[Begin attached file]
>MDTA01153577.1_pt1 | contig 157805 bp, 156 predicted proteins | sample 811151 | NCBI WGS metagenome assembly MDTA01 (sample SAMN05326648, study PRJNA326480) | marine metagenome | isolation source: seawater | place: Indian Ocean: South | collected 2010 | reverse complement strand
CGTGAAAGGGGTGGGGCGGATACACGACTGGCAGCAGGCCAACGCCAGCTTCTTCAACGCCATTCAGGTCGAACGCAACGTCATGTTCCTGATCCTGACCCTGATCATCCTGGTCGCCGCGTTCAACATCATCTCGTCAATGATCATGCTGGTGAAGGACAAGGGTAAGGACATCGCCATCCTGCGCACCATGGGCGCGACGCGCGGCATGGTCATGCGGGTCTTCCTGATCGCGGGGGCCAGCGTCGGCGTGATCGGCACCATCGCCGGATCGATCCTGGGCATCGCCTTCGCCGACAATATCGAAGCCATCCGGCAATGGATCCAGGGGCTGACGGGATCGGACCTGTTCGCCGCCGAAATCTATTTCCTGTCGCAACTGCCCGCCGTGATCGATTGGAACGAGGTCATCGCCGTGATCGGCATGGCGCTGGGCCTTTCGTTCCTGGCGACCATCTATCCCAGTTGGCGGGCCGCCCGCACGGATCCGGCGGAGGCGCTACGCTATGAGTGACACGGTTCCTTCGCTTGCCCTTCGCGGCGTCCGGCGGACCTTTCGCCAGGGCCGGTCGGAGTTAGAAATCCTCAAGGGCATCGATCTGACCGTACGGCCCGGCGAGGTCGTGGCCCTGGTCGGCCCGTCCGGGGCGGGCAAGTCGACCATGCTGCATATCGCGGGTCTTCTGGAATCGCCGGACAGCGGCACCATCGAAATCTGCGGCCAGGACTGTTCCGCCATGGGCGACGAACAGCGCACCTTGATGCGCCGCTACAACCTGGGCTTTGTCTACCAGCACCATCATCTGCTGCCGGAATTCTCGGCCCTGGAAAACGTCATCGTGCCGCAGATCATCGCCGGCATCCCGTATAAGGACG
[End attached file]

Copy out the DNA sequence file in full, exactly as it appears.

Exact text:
>MDTA01153577.1_pt1 | contig 157805 bp, 156 predicted proteins | sample 811151 | NCBI WGS metagenome assembly MDTA01 (sample SAMN05326648, study PRJNA326480) | marine metagenome | isolation source: seawater | place: Indian Ocean: South | collected 2010 | reverse complement strand
CGTGAAAGGGGTGGGGCGGATACACGACTGGCAGCAGGCCAACGCCAGCTTCTTCAACGCCATTCAGGTCGAACGCAACGTCATGTTCCTGATCCTGACCCTGATCATCCTGGTCGCCGCGTTCAACATCATCTCGTCAATGATCATGCTGGTGAAGGACAAGGGTAAGGACATCGCCATCCTGCGCACCATGGGCGCGACGCGCGGCATGGTCATGCGGGTCTTCCTGATCGCGGGGGCCAGCGTCGGCGTGATCGGCACCATCGCCGGATCGATCCTGGGCATCGCCTTCGCCGACAATATCGAAGCCATCCGGCAATGGATCCAGGGGCTGACGGGATCGGACCTGTTCGCCGCCGAAATCTATTTCCTGTCGCAACTGCCCGCCGTGATCGATTGGAACGAGGTCATCGCCGTGATCGGCATGGCGCTGGGCCTTTCGTTCCTGGCGACCATCTATCCCAGTTGGCGGGCCGCCCGCACGGATCCGGCGGAGGCGCTACGCTATGAGTGACACGGTTCCTTCGCTTGCCCTTCGCGGCGTCCGGCGGACCTTTCGCCAGGGCCGGTCGGAGTTAGAAATCCTCAAGGGCATCGATCTGACCGTACGGCCCGGCGAGGTCGTGGCCCTGGTCGGCCCGTCCGGGGCGGGCAAGTCGACCATGCTGCATATCGCGGGTCTTCTGGAATCGCCGGACAGCGGCACCATCGAAATCTGCGGCCAGGACTGTTCCGCCATGGGCGACGAACAGCGCACCTTGATGCGCCGCTACAACCTGGGCTTTGTCTACCAGCACCATCATCTGCTGCCGGAATTCTCGGCCCTGGAAAACGTCATCGTGCCGCAGATCATCGCCGGCATCCCGTATAAGGACG